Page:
What You Should Know About Travel & Drug Possession

Let’s examine why you should be very careful if you’re going to travel with drugs in your possession.

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UNSPLASH Andrew Neel

Now is a time when people are not traveling as much. That is mostly because of Covid-19. With the pandemic still claiming many lives, some individuals don’t feel like it’s worth it to fly across the country to visit relatives.

Still, some people are flying or driving, and if you do, maybe you’re tempted to take some illegal substances with you. Perhaps it is something relatively innocuous, like a joint or a marijuana edible. After all, you might reason, these things are legal now recreationally in some states, so what’s the harm?

Let’s examine why you should be very careful if you’re going to travel with drugs in your possession.

Legality Varies from State to State

Drug possession is something that every state handles differently. For instance, in California, bail for drug-related charges can range from $35 to $1,000, depending on what you have on you and how much of it.

Recreational weed is legal in California, as it is in:

  • Colorado
  • Illinois
  • Massachusetts

It seems as though every year, more states join this list. Perhaps it’s inevitable that weed will be legal in every state, but some regions are dragging their feet in this regard.

Still, if you’re going to take weed or edibles with you when you’re traveling, it’s generally not a smart thing to do. You should think twice before sticking a joint in your pocket if you’re about to fly across the country.

Some Drugs Are Illegal Everywhere

You also need to understand that some drugs are illegal in the US, regardless of what state you visit. The DEA, FDA, etc. call these Schedule One narcotics. They include:

  • Crack
  • Cocaine
  • Methamphetamine
  • MDMA

There are plenty more on the banned list, including hash, opium, acid, and psychedelic mushrooms. While some cultures use certain drugs for ritual or healing purposes, the US government takes a harsher stance on people using them.

If you’re going to purchase and use some of these drugs, that’s your prerogative. It is illegal, though, and you should understand that wherever you buy or consume them.

Traveling with them anywhere within the United States is quite dangerous. If the authorities caught you, you’re subject to arrest, and then you’ll have to figure out the bail process wherever the police, TSA, etc. detained you.

It’s Even Worse Traveling Overseas with Drugs

There are currently travel restrictions in place because of Covid-19. Some countries will not allow US citizens in because of our seeming inability to control the pandemic’s spread.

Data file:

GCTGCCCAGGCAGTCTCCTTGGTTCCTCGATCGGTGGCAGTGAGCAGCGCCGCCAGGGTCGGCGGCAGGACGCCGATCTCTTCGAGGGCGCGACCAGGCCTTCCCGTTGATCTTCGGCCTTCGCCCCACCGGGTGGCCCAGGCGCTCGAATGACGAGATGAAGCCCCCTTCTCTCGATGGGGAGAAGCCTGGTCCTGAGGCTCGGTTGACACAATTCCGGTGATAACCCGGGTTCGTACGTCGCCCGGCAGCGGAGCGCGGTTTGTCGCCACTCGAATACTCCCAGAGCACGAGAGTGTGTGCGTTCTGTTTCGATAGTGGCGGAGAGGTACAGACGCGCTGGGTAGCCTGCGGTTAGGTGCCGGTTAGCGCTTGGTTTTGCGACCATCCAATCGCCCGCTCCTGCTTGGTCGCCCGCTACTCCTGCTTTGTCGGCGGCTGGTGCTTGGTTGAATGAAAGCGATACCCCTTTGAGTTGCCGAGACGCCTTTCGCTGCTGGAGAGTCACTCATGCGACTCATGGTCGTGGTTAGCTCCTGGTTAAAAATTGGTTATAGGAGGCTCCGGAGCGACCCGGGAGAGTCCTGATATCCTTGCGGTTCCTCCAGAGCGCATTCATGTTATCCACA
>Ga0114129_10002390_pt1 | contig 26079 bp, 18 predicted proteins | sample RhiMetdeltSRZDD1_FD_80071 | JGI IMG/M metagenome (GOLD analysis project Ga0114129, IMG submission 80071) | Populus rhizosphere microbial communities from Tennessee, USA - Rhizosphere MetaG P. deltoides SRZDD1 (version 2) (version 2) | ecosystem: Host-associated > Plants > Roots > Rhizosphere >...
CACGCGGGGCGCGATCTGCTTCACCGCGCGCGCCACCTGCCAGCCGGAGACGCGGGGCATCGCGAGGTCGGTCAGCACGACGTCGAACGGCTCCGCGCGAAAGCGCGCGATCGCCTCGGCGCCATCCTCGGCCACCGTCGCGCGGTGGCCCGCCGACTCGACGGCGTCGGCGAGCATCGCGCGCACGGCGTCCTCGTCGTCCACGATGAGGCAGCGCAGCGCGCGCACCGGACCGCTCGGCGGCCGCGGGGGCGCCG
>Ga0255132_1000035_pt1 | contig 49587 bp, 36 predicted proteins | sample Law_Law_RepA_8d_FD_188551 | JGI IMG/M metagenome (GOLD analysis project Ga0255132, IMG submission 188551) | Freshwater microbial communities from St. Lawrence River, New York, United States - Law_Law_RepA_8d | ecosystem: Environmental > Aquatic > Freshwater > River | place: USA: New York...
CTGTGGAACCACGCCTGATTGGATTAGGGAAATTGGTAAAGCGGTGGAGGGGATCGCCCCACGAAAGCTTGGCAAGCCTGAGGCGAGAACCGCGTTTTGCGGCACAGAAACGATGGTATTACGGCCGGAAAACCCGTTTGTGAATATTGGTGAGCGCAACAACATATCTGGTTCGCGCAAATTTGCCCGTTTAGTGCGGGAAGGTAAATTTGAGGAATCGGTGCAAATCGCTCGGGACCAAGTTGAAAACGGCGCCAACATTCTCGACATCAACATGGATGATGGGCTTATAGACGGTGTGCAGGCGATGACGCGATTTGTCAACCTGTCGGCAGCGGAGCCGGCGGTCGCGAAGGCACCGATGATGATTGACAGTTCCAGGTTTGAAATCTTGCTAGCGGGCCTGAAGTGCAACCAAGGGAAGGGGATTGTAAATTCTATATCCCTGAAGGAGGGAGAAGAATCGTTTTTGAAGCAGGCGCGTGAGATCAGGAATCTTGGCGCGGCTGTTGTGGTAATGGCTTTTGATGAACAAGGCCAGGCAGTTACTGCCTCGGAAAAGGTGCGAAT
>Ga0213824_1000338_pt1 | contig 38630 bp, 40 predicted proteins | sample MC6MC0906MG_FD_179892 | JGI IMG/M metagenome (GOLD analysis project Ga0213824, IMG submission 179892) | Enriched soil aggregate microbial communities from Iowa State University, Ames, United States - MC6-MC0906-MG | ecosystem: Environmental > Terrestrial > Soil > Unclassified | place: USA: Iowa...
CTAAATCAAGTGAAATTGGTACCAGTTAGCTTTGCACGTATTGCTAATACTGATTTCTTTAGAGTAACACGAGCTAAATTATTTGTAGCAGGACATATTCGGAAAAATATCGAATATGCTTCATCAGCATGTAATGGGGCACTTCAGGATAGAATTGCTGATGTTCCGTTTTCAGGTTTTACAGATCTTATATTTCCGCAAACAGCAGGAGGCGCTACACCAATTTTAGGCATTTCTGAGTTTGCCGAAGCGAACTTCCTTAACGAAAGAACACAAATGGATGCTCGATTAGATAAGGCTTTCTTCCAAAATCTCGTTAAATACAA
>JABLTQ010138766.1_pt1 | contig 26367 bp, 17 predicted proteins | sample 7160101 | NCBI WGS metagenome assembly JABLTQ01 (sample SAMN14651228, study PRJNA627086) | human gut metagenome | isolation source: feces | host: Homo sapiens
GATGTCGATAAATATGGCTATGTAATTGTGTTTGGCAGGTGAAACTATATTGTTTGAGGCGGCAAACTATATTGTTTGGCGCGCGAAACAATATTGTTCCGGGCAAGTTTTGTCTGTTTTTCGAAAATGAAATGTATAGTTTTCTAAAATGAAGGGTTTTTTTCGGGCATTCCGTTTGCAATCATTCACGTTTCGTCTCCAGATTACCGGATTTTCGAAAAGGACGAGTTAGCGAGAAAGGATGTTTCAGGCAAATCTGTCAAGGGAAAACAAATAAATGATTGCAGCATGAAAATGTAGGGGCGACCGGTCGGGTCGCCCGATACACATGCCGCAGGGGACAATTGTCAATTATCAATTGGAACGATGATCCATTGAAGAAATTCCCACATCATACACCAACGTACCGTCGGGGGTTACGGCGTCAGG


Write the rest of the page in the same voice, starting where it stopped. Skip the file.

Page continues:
You can still travel to some countries, though, although you might have to quarantine for some time before you can move about freely. You should certainly avoid bringing drugs with you.

If you bring drugs to another country, you might face even harsher penalties than you would in the US. Maybe you forgot that you had a gram of weed in your backpack or something along those lines, but some countries will throw the book at you even for that.

In Malaysia, you can face death for some drug sale charges. If they arrest you with more than 1.3 pounds of heroin in Vietnam, they will execute you. In China, the authorities catching you with drugs means spending time in a state-run rehab facility.

Don’t be careless and forget you’re carrying drugs if you head to another country, or bring them intentionally. It’s just not worth it.

Drug Tourism

Some people like to go to other countries specifically so they can do drugs. For years, Americans would go to Amsterdam for their lax weed and hashish laws.

Drug tourism is also dangerous. Just because a country is okay with its citizens doing a particular drug does not necessarily mean that they approve of foreigners doing it. If you’re thinking about doing something like this, you should do some extensive research beforehand.

Learn about local laws, and perhaps use some chatrooms or message boards to get an idea of what to expect from individuals who have done this.

Some people want to go to other countries to use drugs for healing purposes rather than recreation. For instance, some individuals will go to a country wishing to use ayahuasca for spiritual cleansing. Even though you might think that’s a legitimate purpose, the local authorities might not feel the same, so consider the possible ramifications before making the trip.

Drug use is a personal choice. If you’re going to combine drugs and travel, though, know the various consequences before you do.

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